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Procurement for Pongal gift hamper helps sugarcane farmers avert loss | Trichy News

Trichy: The government’s inclusion of one whole sugarcane instead of the customary one piece in the Pongal gift hamper has come as a boon for cane farmers this year. Since it is raining in most parts of the state, farmers said bulk procurement of their produce by the cooperative department for the gift hamper has helped them avert possible losses.
Meanwhile, a section of them have appealed to the government to fix the price at Rs 20 per cane which will only be reasonable. Pongal cane is cultivated in parts of Trichy, Thanjavur, Tiruvarur and Pudukottai districts. In Pudukottai alone, farmers have cultivated sugarcane in about 3,000 acres this year. Altogether farmers take up cane cultivation in around 7,000 acres in the central region.
Usually, they sell the sugarcane in the open market. Till last year, a piece of cane was distributed to ration cardholders along with gift bag, which means one whole cane was shared among three cardholders. In all, 32.45 lakh sugarcanes will be procured to distribute to cardholders in the central region. With cooperative department officials procuring canes from farmers at their field, the government’s initiative has helped many cane farmers, said the Tiruvarur district secretary of Tamil Nadu Vivasayigal Sangam affiliated to CPI, P S Masilamani.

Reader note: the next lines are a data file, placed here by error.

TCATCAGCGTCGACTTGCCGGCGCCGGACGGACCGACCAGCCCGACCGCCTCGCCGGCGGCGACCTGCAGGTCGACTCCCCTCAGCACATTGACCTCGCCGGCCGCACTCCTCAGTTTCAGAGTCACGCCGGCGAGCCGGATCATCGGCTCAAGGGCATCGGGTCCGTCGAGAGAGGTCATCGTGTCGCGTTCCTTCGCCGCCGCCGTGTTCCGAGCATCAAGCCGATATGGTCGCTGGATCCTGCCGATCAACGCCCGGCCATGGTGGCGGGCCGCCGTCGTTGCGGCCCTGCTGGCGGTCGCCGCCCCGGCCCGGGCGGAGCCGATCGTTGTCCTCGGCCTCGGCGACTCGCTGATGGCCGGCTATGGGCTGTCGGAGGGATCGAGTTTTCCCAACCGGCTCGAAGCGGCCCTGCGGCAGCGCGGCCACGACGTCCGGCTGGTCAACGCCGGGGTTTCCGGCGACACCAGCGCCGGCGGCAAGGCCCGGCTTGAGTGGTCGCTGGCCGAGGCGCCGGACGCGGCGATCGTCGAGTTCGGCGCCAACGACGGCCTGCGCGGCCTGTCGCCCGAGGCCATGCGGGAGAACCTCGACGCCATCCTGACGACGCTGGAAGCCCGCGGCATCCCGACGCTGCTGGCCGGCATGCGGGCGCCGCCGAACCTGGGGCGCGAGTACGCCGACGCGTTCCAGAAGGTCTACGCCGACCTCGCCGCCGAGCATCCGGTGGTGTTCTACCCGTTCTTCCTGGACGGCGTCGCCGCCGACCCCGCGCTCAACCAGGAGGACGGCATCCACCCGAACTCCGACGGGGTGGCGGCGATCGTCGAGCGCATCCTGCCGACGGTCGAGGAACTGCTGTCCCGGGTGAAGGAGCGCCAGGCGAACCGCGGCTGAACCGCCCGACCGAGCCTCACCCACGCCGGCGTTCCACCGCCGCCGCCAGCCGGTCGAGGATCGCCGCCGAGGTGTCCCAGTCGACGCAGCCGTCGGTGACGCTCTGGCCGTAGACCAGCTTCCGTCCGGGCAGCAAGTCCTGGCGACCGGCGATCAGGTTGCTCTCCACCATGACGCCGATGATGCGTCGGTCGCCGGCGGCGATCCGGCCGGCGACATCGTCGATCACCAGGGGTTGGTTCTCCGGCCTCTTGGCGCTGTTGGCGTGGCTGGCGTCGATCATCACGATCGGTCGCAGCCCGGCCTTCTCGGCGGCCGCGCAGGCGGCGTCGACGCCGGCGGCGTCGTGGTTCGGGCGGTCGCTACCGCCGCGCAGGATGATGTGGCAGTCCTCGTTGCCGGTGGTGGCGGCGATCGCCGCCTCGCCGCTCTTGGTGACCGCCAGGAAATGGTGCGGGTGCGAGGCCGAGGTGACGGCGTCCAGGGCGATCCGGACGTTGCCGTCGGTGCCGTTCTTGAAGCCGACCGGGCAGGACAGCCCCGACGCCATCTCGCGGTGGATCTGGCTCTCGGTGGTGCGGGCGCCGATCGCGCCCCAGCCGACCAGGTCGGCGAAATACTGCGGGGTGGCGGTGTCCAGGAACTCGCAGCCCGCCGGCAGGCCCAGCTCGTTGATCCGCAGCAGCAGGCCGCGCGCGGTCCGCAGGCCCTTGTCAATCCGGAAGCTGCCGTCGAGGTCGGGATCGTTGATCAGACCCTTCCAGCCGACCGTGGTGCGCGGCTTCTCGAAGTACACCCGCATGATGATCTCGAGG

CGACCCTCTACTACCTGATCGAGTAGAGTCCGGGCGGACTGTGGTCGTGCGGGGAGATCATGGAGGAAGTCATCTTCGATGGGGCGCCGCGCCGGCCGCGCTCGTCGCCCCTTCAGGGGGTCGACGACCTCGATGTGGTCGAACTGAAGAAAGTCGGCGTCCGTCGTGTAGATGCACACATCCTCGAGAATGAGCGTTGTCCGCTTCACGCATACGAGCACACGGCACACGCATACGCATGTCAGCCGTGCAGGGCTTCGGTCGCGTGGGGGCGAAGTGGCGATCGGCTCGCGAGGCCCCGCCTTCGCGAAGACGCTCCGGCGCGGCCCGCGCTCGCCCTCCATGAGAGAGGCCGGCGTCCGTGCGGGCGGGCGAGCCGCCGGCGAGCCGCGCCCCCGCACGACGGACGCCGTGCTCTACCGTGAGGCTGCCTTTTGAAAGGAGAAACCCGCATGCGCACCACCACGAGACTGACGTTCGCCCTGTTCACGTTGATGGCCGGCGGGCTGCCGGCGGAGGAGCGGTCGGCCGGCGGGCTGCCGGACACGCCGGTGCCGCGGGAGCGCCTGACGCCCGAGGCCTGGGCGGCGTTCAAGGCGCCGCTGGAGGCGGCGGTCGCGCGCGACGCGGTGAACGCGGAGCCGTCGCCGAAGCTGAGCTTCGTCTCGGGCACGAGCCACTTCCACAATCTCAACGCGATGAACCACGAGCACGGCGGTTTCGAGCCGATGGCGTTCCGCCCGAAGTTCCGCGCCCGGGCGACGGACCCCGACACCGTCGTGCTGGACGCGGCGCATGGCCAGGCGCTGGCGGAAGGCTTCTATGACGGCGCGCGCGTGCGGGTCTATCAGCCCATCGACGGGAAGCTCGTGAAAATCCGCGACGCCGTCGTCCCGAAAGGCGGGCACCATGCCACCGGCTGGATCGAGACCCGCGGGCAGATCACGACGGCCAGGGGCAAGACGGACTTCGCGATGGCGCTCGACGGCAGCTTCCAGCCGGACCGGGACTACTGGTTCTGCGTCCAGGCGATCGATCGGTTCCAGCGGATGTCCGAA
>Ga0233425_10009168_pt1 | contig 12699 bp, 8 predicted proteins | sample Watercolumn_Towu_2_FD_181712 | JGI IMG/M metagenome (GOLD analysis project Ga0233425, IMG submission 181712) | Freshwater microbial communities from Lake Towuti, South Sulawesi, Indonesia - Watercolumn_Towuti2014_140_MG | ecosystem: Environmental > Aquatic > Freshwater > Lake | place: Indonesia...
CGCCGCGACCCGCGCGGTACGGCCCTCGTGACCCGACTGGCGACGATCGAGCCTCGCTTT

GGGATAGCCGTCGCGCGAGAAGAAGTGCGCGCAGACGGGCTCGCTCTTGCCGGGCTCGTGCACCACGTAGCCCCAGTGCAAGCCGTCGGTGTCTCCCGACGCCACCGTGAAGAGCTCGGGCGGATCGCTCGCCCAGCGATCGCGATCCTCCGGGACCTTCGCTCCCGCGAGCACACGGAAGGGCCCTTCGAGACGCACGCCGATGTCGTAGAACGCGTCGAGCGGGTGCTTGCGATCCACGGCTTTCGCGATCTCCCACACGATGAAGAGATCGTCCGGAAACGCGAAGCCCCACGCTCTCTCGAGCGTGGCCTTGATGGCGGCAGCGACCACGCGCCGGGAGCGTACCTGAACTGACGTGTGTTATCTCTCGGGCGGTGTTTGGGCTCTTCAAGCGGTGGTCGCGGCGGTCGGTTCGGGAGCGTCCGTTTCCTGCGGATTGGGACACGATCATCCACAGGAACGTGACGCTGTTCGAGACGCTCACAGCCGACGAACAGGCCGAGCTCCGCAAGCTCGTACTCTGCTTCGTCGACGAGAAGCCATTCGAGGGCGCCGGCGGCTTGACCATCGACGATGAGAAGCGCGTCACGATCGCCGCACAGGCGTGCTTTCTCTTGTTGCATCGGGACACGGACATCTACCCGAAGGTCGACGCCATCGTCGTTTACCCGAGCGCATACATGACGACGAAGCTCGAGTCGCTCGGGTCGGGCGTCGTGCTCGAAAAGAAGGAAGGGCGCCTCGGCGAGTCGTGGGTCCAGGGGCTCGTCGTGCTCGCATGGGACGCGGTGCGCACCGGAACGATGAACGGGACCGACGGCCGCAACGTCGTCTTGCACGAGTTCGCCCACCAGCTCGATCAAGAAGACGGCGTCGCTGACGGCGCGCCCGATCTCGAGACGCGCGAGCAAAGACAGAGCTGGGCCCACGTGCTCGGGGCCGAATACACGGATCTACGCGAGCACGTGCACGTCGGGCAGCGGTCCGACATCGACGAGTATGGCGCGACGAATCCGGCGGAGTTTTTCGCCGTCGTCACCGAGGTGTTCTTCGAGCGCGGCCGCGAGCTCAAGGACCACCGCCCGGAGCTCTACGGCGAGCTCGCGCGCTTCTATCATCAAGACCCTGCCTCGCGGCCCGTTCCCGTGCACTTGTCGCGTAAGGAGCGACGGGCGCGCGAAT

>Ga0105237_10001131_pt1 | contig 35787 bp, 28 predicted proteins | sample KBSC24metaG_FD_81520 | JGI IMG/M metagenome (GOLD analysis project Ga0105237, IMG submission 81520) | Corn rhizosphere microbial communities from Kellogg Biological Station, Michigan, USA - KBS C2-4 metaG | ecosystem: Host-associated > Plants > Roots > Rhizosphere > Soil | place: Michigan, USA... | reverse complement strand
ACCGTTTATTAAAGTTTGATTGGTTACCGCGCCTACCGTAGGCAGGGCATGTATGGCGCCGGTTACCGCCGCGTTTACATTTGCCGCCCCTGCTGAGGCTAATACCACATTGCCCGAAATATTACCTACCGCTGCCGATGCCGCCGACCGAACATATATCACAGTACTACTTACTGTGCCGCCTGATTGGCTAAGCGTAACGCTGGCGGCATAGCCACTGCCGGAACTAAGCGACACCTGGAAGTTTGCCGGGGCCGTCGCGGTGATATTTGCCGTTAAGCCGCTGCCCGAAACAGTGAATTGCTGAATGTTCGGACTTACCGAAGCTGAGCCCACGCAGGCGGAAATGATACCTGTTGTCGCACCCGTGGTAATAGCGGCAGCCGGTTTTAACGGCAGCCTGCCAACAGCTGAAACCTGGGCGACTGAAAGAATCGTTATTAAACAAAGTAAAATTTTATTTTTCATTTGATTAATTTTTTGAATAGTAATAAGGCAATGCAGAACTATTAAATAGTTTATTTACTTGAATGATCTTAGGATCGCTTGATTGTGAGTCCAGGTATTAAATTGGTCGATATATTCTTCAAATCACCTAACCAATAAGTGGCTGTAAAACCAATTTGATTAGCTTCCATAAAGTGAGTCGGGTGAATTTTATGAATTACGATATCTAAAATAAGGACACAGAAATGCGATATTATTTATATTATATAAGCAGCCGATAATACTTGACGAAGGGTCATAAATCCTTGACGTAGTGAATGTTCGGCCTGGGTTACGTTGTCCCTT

P Sugumaran, a farmer from Tiruvaiyaru in Thanjavur district said cane farmers incurred heavy loss since the crop was cultivated in huge areas last year and they could not get a reasonable price. “Unlike last year, the area of cane cultivation is less this year. Had it not rained, farmers would have made more profit. Intermittent rain shattered their hopes forcing them to grab the opportunity offered by the government,” he opined.
V Jayabal, a cane farmer from Thiruvalarsolai in Trichy, said they usually sell sugarcane for Rs 18 to Rs 20 to private traders. But the government offered only Rs 15 per cane. By this time last year, he had sold the entire produce cultivated on two acres, which was not the case this year, he said.
“No trader approached me to procure canes and rain is the main reason for the situation. So, instead of throwing the canes in the garbage, I preferred to sell my produce to the cooperative department. No profit and no loss for me,” Jayabal added.

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